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Punctuation in the news

Recent news articles on punctuation:

The exclamation point is not trademarkable!

Tim Berners-Lee apologies for forward slashes // in URLs. It didn't have to be this way.

Nearly a month ago now, Steve posted at Glossographia on a typology of quotation marks.

And finally, thanks to a question from theengineer, if you'd like to find out what font a particular piece of punctuation (or other printed character) is in, try What the Font, from My Fonts.

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Comments

( 11 comments — Leave a comment )
cdave
Oct. 14th, 2009 12:58 pm (UTC)
You got a little bit of tracker stuck on your last URL there.
cdave
Oct. 14th, 2009 01:01 pm (UTC)
owlfish
Oct. 14th, 2009 01:08 pm (UTC)
That's a good approach too.
owlfish
Oct. 14th, 2009 01:06 pm (UTC)
Thanks. It's a lovely and clean URL now (give or take the necessary //)
steepholm
Oct. 14th, 2009 01:38 pm (UTC)
On the way to school this morning, my daughter asked of "A Hard Day's Night": is it "It's worth it just to hear you say you're going to give me everything?" or "It's worth it just to hear you say, 'You're going to give me everything.'"?

Those are two very different kinds of relationship!
fjm
Oct. 14th, 2009 02:10 pm (UTC)
Surely the computer manufacturers could add a single key. If we have @ on one key, why not http:// ?
sollersuk
Oct. 14th, 2009 03:13 pm (UTC)
@ is there because it was used, originally in handwriting, long before computers were even thought of (and I'm including Babbage here). My original manual typewriter had it, back in the days when a computer took up a whole suite of rooms.
owlfish
Oct. 14th, 2009 03:30 pm (UTC)
I can see the argument for making http:// a single character, although it would further concretize its presence in URLs. (It would be a pain to get rid of them now but still - I like to think - possible. Making them a single character in general use on keyboards would make it that much harder to change URL conventions.)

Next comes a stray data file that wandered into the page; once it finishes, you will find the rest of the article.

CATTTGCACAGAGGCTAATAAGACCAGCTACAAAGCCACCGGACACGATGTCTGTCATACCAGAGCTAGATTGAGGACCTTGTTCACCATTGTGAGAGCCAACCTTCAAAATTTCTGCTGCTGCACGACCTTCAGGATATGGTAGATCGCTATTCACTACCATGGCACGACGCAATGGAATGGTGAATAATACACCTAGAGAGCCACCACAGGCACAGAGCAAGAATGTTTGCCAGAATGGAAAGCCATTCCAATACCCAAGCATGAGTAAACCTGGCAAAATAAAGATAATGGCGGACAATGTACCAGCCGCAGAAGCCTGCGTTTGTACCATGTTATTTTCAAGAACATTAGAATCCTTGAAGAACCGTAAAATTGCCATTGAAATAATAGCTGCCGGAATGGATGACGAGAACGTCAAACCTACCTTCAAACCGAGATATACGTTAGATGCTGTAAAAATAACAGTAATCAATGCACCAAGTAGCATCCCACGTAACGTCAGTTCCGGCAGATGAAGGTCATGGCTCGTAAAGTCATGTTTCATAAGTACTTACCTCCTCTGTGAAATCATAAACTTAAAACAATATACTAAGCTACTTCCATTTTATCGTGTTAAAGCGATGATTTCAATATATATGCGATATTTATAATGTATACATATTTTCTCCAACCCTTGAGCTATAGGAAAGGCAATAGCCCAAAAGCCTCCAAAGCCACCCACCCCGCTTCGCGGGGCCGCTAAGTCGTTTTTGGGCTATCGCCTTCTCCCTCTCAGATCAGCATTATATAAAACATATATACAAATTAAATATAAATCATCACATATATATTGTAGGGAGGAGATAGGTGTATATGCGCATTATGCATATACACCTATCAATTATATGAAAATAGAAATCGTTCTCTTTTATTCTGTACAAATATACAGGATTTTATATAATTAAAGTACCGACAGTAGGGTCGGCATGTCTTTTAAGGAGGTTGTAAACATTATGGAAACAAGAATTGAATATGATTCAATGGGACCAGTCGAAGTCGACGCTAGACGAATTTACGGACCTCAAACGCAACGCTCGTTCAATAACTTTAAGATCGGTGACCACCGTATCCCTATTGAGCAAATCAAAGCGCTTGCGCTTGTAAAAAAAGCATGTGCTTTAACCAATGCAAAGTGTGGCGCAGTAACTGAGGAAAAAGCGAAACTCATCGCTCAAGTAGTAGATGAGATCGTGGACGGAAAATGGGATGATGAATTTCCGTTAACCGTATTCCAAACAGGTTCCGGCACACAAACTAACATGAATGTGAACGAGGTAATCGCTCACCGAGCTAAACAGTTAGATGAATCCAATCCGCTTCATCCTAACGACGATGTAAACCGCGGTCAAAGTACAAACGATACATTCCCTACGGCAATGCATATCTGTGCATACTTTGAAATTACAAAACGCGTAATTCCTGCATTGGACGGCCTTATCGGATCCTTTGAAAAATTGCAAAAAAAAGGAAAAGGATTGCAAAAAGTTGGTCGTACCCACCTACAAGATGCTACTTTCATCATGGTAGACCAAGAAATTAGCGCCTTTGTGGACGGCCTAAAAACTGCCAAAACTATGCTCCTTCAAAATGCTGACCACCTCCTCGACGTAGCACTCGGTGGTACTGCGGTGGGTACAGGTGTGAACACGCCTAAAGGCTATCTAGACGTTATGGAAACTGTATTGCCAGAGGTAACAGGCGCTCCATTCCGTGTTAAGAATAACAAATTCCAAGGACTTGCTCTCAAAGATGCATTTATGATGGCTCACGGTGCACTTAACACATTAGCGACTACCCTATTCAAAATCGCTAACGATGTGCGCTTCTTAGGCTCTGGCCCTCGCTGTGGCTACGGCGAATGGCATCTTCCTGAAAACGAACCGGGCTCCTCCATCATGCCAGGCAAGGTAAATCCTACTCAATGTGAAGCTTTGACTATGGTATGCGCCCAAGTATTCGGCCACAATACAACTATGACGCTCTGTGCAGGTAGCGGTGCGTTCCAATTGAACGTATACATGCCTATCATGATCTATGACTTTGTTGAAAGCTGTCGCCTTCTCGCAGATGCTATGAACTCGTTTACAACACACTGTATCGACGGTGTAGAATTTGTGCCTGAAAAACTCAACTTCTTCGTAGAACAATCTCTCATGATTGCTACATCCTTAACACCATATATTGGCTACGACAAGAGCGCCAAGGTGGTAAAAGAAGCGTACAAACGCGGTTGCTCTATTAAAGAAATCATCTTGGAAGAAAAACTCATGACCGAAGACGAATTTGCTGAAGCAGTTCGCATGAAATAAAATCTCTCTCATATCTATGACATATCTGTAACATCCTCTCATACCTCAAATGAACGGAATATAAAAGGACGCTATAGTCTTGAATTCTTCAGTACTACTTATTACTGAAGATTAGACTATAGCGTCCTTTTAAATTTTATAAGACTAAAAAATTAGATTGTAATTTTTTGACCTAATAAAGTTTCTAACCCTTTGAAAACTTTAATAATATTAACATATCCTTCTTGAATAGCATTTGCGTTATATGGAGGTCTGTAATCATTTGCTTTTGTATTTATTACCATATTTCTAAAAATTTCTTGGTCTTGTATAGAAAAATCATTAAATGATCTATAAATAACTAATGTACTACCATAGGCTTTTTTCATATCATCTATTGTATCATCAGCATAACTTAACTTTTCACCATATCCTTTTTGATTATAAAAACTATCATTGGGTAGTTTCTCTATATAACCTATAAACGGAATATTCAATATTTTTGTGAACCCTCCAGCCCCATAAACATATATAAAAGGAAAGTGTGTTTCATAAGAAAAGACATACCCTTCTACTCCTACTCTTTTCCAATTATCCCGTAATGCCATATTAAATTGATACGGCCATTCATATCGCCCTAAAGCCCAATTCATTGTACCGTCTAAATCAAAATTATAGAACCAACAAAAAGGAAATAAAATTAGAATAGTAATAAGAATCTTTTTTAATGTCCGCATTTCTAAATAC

& started life as two separate characters, and the ellipsis started life as three. Each is now a single typographic character, although of course it can be argued that their unions also predate typography in the modern sense. On the other hand, there are a great many other characters which usually lose their ligatures when moving from handwriting to most modern typefaces.
sollersuk
Oct. 14th, 2009 05:11 pm (UTC)
The modern form of & goes back to Caroline Minuscule, making it over 1,000 years old! Different shaped ligatures of "e" and "t" are about half a millennium older.
fjm
Oct. 17th, 2009 05:00 am (UTC)
ah well., a nice idea, and I'm sure they could manage it if they tried :-)
darktouch
Oct. 15th, 2009 09:03 am (UTC)
Seriously, which marketing 'genius' had the bright idea to waste the company's money trying to get ! trademarked?
( 11 comments — Leave a comment )